Even though a person may not have the technical knowledge and experience under his or her belt, if someone has the right connections it may not matter. Some of you may be disheartened by this fact because, like many others, your main focus has been on building "what you know" and not "who you know." Fortunately, "who you know" may be easier knowledge to build than one might think, especially with today's technology.
How to Build a Network
Anyone can build "who they know" as long as he or she can communicate with other people in one way or another. From the moment we begin to be integrated into society, we are given multiple opportunities to build our networks. However, we aren't taught to focus on building and maintaining these relationships and many of us don't maximize these opportunities to their full potential. Luckily, there are many ways to build a network with old and new connections today.
LinkedIn is a website where you can put your resume in front of many recruiters, but it also allows you to personally connect with millions of professionals all around the world. Reconnecting with a former colleague or classmate is only a click away. For those who are a bit too shy to meet new people in person, LinkedIn also gives you an opportunity to connect to other professionals in a similar field of work by simply messaging them, even if you have never spoken to that person before.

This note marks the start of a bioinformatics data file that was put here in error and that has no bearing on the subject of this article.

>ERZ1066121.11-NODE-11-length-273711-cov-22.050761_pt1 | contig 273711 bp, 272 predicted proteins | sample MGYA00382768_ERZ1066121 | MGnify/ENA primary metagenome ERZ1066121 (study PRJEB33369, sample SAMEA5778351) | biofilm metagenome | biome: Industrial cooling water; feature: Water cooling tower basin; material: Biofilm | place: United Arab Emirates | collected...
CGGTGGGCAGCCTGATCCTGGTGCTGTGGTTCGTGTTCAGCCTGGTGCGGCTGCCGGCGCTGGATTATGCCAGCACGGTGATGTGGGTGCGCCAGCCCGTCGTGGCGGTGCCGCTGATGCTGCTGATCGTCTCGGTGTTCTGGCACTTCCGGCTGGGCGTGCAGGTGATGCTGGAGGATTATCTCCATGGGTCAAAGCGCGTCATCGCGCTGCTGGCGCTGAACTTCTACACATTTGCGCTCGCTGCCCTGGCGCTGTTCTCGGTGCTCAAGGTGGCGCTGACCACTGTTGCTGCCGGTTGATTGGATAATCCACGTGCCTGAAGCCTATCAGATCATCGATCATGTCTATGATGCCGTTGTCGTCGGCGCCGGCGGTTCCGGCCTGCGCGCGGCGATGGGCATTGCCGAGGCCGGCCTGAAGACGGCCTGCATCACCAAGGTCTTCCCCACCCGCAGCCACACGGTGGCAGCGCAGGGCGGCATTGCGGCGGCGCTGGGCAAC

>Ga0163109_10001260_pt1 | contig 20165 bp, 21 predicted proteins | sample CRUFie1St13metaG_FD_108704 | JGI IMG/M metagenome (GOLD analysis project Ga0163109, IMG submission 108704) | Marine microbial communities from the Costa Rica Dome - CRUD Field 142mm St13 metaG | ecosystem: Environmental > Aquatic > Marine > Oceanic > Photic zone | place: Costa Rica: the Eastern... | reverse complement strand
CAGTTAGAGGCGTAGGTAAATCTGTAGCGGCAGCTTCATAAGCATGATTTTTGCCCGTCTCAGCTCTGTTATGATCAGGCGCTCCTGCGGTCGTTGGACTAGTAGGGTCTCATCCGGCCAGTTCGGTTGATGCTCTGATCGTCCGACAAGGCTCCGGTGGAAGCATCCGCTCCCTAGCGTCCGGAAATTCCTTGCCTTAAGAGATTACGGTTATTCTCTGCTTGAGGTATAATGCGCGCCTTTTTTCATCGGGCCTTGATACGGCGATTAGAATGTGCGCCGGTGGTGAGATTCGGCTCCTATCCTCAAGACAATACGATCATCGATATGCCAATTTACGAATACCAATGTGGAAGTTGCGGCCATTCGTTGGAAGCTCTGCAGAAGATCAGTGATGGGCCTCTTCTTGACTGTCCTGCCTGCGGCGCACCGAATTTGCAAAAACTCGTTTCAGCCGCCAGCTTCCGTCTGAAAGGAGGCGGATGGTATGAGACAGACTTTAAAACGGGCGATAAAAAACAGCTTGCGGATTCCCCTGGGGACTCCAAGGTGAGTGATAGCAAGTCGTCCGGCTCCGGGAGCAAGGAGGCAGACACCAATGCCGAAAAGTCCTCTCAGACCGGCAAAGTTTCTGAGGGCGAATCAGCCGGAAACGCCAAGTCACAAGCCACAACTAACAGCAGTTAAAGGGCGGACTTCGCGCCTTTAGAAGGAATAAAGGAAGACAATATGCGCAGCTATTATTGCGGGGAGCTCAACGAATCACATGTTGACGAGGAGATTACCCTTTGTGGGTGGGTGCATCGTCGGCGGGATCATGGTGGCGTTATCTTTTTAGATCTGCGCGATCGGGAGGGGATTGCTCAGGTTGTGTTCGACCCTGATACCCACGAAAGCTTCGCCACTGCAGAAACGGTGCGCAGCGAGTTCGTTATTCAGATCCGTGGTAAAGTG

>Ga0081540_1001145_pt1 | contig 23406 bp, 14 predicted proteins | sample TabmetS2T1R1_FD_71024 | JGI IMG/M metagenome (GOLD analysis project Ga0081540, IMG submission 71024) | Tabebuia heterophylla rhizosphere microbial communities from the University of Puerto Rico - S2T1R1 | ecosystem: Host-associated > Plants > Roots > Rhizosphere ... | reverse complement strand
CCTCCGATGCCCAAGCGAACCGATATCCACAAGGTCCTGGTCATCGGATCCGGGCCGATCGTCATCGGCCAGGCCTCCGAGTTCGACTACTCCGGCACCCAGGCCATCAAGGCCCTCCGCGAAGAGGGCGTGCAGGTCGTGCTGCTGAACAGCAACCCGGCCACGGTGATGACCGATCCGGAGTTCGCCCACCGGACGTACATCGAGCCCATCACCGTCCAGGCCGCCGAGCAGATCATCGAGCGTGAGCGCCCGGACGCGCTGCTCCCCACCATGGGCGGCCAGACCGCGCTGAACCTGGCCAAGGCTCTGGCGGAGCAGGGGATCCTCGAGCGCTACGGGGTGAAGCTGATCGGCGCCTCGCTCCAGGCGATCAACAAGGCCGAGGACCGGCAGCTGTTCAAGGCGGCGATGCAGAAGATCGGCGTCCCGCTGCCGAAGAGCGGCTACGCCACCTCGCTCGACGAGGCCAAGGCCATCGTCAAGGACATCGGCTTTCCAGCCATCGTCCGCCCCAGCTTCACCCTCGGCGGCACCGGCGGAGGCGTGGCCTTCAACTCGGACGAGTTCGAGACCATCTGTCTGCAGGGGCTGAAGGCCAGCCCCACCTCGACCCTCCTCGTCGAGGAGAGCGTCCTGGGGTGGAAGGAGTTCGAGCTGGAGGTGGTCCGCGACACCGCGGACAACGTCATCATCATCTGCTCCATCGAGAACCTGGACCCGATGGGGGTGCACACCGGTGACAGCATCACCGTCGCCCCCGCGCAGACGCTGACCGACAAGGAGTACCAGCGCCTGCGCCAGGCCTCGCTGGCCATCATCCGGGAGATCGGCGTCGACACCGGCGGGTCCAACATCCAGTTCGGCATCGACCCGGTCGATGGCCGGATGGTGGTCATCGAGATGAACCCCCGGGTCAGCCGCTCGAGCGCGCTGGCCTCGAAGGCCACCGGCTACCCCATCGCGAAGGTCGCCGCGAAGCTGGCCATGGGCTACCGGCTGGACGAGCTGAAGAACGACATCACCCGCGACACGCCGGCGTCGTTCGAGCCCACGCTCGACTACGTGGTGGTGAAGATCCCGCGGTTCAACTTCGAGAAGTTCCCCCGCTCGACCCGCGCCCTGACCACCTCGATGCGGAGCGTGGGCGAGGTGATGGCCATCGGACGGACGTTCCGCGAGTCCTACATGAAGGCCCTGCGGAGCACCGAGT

Although LinkedIn is a great place to build a network in a professional manner, the website is full of ways to build "who you know." Many other social media sites online enable you to build a list of possibly valuable connections, even if the site is more about socializing than networking. Sites like Facebook, Twitter and many others also give you the ability to meet people who may be able to give you your next big break. The Internet was designed to make it easier to connect to other people.
For those of you who may not be as comfortable building relationships via the world wide web, or may just prefer meeting people in person, there are still many opportunities to do so. All you need to do is get out there. From classes to clubs, to sports and special events that are designed specifically for people to come together and network, the opportunities out there are endless. All you have to do is be brave enough to introduce yourself to new people, and be disciplined enough to put the effort into building and maintaining the right relationships.
The Bottom Line
Everyone seems to put a lot of emphasis on the importance of building "what we know," but many fail to mention how important building "who we know" is. In some cases, "who we know" can be even more important than "what we know." Even though many of us aren't taught how to properly build our network of connections from our peers, there are a variety of ways we can do so. Whether it is online or in person, we have the opportunity to build "who we know." I suggest you start building "who you know" just as much as "what you know." "It's not what you know, but who you know," and you never know who you'll meet next.